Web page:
Australians have started spending again on dining out, according to analysis of two sets of data.
Macquarie analysts say the latest ANZ data on credit cards and ABS shows a shift from grocery spending to dining out as the economy reopens.
âBuying trends are still ahead of pre-pandemic levels, with less emphasis on electronics as social categories such as clothing improve,â they write in a note to customers.
ANZ credit card spending data as of May 3 shows grocery sales slowed after COVID, but still about 18% above April 20219 levels.
âClearly, there has been a shift towards restaurants and cafes, reinforced by the easing of restrictions and NSW Dine & Discover vouchers,â analysts say.
ANZ data suggests people eat more in restaurants, up around 16% in April from April 2021, with the latest ABS data from March also showing a strong recovery but not yet reflecting the positive impact of NSW Dine & Discover vouchers.
Macquarie says the shopping mix has also changed, with less emphasis on electronics and more on clothing.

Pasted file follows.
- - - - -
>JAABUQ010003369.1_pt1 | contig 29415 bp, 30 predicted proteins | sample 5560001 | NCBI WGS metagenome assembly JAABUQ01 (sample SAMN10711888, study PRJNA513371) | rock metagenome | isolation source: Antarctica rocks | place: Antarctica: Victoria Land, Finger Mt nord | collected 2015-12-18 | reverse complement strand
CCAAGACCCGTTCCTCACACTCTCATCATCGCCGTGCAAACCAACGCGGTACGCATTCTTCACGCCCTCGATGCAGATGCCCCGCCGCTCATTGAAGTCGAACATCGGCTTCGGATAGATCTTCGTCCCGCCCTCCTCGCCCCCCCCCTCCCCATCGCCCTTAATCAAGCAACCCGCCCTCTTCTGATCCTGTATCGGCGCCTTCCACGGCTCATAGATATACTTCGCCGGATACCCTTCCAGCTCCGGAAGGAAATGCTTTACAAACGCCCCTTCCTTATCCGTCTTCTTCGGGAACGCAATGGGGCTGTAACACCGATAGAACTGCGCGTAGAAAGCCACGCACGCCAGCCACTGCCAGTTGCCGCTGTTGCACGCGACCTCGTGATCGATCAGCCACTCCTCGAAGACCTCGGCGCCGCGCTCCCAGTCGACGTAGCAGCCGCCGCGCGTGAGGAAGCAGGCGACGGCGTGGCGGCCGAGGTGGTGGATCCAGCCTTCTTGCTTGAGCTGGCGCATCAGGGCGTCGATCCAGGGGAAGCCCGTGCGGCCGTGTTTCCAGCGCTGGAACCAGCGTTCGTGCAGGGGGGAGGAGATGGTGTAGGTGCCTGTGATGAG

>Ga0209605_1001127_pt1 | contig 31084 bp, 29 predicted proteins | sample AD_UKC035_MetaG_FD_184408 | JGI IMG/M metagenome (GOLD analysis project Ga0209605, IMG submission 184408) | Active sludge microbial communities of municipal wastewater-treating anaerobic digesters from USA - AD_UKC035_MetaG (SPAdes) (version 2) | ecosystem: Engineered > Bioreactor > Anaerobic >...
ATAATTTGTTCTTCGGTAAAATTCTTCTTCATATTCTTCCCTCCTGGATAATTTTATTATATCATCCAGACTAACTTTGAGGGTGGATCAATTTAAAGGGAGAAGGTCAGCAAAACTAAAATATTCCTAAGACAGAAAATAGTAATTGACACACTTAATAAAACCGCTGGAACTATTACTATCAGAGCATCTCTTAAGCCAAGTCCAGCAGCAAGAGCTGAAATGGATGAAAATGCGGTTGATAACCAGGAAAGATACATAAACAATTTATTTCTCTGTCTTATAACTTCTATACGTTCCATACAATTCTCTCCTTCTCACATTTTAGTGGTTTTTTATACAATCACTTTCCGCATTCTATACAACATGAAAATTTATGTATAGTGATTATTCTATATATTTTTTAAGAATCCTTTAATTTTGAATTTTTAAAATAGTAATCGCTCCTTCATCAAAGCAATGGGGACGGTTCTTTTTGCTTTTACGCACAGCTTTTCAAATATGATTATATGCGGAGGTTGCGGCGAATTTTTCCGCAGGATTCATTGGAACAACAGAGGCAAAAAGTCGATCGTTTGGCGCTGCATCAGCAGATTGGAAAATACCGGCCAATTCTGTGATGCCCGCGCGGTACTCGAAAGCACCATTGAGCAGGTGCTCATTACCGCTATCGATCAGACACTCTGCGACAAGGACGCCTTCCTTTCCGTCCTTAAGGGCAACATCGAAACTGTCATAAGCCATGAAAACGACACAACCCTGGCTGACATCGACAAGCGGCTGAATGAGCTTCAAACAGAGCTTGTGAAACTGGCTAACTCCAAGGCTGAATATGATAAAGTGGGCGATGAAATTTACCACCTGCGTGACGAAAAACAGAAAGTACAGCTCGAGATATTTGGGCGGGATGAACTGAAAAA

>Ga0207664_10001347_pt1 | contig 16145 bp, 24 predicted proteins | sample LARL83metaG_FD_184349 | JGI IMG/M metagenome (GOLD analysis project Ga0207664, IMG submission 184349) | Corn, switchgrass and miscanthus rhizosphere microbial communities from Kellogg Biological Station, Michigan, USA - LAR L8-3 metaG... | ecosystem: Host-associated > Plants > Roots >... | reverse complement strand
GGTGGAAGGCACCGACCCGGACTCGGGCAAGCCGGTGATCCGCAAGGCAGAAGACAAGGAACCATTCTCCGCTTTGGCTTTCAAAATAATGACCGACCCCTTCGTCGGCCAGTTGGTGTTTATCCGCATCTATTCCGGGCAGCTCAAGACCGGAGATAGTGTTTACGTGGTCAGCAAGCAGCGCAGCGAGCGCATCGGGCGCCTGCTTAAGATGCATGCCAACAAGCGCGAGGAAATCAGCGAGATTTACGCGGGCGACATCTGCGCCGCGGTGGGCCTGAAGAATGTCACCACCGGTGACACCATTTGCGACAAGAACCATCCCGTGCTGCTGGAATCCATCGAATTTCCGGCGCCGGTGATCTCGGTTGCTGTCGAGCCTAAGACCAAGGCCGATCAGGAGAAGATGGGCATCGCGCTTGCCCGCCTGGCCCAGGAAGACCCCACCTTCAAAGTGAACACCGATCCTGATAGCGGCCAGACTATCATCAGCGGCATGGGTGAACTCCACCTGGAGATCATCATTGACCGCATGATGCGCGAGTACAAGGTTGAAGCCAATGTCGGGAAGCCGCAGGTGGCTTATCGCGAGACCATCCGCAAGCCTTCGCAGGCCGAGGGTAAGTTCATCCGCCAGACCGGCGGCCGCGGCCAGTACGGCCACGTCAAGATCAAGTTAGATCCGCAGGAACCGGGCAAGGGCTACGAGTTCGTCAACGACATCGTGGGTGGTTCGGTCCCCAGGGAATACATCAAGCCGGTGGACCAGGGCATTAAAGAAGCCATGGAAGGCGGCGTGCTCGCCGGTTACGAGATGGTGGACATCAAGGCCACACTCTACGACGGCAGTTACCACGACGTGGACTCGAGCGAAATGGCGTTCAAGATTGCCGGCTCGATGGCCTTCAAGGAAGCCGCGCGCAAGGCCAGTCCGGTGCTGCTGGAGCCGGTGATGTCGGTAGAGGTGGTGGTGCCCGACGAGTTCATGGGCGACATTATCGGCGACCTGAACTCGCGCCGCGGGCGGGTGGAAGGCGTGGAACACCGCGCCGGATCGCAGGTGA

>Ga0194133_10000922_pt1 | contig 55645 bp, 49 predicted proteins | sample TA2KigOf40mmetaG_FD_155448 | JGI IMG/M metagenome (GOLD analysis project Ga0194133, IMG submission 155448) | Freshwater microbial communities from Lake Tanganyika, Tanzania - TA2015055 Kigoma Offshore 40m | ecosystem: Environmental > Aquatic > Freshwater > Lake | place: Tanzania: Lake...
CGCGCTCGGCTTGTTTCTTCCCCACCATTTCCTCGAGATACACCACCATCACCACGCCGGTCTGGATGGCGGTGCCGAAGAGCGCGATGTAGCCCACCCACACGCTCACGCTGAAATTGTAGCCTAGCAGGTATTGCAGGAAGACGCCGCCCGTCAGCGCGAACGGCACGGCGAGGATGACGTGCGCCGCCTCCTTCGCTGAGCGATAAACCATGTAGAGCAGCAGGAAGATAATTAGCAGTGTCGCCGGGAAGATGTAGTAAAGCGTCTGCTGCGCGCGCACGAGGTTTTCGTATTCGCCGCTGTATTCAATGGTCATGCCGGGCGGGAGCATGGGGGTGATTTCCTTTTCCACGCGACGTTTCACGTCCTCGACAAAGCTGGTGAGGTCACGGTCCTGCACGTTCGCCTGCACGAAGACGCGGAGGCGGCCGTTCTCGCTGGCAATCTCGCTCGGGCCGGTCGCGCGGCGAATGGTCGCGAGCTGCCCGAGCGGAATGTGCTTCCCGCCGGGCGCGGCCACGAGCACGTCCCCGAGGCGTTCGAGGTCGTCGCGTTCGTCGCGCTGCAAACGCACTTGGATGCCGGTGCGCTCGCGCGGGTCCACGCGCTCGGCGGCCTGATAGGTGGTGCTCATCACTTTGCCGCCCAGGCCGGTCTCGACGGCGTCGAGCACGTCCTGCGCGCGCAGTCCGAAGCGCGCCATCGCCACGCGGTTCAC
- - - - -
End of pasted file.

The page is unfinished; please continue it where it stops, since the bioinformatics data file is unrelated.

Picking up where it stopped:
ANZ credit card data shows electronics spending has slowed from November’s Black Friday highs, closer to levels at the start of the pandemic.
However, it remains well ahead of 2018-19 levels with April of around 36% above the same month in 2019.
Consumer confidence is also showing buy signals.
The ANZ-Roy Morgan Weekly Consumer Confidence Score increased from 0.8 to 112.5 (the long-term average since 1990 is 112.6).
Last week, the measure of whether it was the âright time to buy an important household itemâ climbed to a 15-month high of 22.5 points.
CommSec analysts say consumer sentiment, as measured by ANZ and Roy Morgan, has been volatile in recent weeks.
âThe sentiment gauge fell 1% in early May amid concerns about a virus outbreak in Sydney.
âBut consumers were more shredded last week with the index up 0.8% after the release of the federal budget. ANZ economists also reported that confidence in Sydney rose 5.4% as no new community cases of COVID-19 were reported with the easing of government restrictions.
âIn general, consumer confidence and retail spending intentions increase as mobility increases. And a few âsweetenersâ in the federal budget have also likely fueled optimism. “
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